Eat Well, Dress Down: Madrid’s High-End Chefs Go Casual


Wear your flats and skip the jacket. Madrid’s famed chefs and rising stars are opening more-casual restaurants, where you can relax and dine royally without the fuss of haute cuisine. The culinary inspiration at these spots is all over the map, literally, with Asia, Latin America, the Middle East and southern Spain influencing what turns out to be some of the best cooking in the city.


You must book months ahead to dine at David Muñoz’s DiverXo, Madrid’s only three-star Michelin restaurant. But his energy-charged, informal spot in the gourmet market on the top floor of the El Corte Inglés men’s store in Salamanca takes no reservations. To avoid a wait, go early or on a relatively quiet Sunday evening for a vibrant taste of the chef’s Spain-meets-Asia genius. (Or fly to London, where another branch of StreetXO does allow booking.)

Start with a cocktail, but don’t expect a drinks menu. Instead, a waiter divines your desires: Gin? How about a jasmine-and-violet spin on the gin mule, served in a Gulliver-sized goblet? Something sweet? Cachaça, tropical fruits, spicy chutney and white chocolate over crushed ice comes poured into a see-through bag. You can enjoy it on the balcony, but the real action is inside at the crimson countertop where chefs clad in modified straightjackets whip up Muñoz’s madcap creations, walking you through the dishes in Spanish and English.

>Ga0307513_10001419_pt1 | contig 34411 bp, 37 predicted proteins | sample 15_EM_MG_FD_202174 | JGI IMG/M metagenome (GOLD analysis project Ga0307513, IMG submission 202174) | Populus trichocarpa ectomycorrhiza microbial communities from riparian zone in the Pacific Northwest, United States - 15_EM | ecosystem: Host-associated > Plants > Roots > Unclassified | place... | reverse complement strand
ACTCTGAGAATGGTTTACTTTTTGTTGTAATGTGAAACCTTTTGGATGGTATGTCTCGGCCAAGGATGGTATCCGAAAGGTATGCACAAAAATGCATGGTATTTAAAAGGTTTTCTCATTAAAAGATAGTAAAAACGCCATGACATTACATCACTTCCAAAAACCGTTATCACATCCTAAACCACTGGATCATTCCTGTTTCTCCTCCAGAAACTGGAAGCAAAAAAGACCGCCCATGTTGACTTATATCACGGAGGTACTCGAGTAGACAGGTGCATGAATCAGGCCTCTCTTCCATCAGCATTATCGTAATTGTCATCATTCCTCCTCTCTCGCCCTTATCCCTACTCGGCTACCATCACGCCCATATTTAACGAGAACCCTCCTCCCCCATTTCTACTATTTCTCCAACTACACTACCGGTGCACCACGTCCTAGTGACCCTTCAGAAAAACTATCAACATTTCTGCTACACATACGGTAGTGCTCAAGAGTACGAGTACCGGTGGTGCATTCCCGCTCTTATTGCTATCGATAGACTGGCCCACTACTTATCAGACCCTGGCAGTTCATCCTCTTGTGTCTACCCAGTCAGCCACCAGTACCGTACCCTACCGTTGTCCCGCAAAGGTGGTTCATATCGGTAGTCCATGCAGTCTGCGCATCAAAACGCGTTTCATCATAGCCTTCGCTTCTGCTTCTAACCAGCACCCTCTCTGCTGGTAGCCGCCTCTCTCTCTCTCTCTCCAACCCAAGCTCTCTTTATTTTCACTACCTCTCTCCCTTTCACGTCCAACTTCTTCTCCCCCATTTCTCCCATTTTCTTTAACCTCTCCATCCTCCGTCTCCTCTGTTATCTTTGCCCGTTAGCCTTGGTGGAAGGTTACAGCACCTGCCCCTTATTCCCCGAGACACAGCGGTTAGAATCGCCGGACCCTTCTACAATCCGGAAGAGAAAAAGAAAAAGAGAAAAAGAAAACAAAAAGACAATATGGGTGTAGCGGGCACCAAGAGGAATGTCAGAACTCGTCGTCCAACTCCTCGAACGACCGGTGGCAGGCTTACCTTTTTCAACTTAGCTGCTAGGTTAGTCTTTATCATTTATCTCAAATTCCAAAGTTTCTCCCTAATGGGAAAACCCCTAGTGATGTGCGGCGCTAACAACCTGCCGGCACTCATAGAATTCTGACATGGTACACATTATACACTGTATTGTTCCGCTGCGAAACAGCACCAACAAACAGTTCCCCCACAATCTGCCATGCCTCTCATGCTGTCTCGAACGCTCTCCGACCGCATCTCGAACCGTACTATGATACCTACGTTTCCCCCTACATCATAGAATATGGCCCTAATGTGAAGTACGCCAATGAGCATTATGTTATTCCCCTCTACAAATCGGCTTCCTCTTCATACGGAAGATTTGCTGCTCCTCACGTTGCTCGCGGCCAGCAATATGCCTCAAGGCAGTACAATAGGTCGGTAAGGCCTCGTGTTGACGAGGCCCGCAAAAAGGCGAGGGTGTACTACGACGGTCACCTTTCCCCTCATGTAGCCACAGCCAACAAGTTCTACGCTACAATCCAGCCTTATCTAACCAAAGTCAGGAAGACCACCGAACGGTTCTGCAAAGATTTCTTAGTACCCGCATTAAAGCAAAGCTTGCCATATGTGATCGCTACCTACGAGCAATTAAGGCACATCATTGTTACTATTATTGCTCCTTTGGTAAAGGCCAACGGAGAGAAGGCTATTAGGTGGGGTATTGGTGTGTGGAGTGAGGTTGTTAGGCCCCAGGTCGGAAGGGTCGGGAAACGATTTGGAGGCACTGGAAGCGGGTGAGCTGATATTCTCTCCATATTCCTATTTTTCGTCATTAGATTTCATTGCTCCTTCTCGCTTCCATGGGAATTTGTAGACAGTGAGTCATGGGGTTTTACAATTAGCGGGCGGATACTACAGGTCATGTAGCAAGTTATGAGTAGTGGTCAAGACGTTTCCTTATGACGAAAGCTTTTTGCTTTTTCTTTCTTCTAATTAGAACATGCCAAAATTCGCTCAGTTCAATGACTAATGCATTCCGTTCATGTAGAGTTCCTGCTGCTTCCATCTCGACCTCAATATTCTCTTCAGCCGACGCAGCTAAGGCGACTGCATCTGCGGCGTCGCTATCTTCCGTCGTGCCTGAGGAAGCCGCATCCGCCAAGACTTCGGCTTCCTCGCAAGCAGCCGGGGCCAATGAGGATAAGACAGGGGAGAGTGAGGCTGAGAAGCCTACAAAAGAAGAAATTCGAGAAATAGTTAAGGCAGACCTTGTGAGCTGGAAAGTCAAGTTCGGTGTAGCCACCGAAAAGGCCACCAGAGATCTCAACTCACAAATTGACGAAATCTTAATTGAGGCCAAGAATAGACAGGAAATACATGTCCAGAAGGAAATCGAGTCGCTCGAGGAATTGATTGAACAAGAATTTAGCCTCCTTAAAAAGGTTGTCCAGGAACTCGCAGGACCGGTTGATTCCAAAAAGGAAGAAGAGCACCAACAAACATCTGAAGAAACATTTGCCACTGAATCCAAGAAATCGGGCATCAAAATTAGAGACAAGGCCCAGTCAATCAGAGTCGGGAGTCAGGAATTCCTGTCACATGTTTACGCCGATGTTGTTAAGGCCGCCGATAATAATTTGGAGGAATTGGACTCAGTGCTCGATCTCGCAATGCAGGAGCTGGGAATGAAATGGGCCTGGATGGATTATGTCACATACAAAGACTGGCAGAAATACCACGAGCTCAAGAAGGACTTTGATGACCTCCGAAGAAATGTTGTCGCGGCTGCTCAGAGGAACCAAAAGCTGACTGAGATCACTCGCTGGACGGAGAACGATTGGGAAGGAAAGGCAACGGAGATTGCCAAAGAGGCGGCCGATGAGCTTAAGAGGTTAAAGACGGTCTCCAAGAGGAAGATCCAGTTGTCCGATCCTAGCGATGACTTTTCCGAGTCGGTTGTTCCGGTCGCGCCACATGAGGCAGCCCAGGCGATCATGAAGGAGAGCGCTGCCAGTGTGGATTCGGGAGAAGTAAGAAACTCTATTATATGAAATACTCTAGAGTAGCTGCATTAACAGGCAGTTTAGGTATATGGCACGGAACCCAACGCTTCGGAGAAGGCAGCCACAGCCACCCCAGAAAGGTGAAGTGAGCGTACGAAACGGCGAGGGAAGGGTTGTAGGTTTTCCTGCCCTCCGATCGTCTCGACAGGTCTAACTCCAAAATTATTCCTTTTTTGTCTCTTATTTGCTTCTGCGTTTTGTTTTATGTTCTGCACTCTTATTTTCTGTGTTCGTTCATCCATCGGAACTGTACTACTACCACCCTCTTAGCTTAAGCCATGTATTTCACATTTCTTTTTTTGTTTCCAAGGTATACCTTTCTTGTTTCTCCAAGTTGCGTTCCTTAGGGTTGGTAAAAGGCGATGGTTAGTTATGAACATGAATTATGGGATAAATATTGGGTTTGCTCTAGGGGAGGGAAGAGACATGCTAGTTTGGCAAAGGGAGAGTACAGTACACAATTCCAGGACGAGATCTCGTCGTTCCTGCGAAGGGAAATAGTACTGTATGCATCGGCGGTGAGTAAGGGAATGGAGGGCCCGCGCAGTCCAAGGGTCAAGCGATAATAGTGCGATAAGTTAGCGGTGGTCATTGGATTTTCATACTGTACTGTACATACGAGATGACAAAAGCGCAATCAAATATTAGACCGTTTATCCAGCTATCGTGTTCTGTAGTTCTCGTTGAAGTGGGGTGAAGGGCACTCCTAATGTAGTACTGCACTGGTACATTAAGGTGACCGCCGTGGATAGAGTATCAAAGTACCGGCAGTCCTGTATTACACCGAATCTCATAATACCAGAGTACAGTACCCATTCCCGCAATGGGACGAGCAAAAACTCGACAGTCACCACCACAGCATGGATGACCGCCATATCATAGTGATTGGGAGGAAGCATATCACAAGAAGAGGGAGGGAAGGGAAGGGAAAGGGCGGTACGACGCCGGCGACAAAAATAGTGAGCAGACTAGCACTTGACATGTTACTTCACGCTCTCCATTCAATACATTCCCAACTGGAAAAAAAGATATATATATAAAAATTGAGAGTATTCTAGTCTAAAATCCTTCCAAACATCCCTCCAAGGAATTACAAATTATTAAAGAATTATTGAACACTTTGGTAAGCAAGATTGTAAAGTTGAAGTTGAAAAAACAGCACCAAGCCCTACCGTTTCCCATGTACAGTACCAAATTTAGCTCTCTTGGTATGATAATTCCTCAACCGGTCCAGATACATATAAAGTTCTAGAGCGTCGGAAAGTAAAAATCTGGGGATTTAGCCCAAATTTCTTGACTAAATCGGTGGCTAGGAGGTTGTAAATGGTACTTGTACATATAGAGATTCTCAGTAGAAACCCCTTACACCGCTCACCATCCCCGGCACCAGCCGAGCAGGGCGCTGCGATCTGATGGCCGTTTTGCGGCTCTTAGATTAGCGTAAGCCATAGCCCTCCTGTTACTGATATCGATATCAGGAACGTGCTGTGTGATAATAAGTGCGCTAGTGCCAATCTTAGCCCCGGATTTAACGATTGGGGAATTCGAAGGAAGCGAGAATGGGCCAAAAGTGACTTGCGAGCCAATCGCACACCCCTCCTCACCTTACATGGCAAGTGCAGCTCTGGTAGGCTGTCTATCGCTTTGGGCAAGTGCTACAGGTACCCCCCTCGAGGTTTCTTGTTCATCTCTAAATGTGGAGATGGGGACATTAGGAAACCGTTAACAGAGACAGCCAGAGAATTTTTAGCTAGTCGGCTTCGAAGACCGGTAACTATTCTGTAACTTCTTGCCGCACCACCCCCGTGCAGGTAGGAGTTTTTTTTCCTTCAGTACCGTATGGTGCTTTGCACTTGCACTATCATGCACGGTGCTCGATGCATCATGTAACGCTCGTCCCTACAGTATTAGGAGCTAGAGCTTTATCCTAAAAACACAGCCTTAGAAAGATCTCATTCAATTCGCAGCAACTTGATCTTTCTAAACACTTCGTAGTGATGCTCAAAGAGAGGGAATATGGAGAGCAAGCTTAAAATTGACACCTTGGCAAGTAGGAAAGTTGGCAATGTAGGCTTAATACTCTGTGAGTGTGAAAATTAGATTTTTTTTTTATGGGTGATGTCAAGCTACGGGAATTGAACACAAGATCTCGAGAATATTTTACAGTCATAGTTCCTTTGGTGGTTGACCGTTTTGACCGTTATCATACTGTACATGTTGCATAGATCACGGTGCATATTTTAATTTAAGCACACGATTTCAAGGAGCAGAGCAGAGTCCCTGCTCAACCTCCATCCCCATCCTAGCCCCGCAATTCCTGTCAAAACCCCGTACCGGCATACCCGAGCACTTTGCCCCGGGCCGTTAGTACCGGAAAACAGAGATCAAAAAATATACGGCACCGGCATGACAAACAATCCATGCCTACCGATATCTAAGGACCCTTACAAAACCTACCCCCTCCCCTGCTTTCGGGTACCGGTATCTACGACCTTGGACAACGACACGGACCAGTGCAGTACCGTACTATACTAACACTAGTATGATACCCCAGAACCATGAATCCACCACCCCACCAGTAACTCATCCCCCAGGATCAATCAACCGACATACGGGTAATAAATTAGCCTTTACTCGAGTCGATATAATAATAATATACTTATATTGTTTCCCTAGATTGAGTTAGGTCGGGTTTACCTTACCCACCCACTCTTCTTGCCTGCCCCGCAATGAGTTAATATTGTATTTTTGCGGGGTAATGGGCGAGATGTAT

A king prawn laksa bowl with a coconut milk broth from <em>StreetXO</em> in Madrid, Spain
A king prawn laksa bowl with a coconut milk broth from StreetXO in Madrid, Spain - Betsy Andrews

King prawns get dunked in a Singaporean laksa, the coconut-milk broth intense with salt, sweet and spice. Squeeze the flavorful insides of the crustaceans’ heads into your soup, as the chef advises. Smoked scallops are served on the half shell atop coconut cream and funky housemade XO sauce abetted by garlic, bright yuzu and bitter kaffir lime leaves. Muñoz’s “lasagna” is like no other. Its spicy Galician beef filling has been marinated for 45 days, the sauce is a purée of kimchi, and the béchamel is made with cardamom and goat’s milk. A chef delivers it with a fried wonton wrapper teetering on top, which he snatches and crumbles back onto the dish, a shocking and intimate gesture signaling that, here, they play with your food. US$75.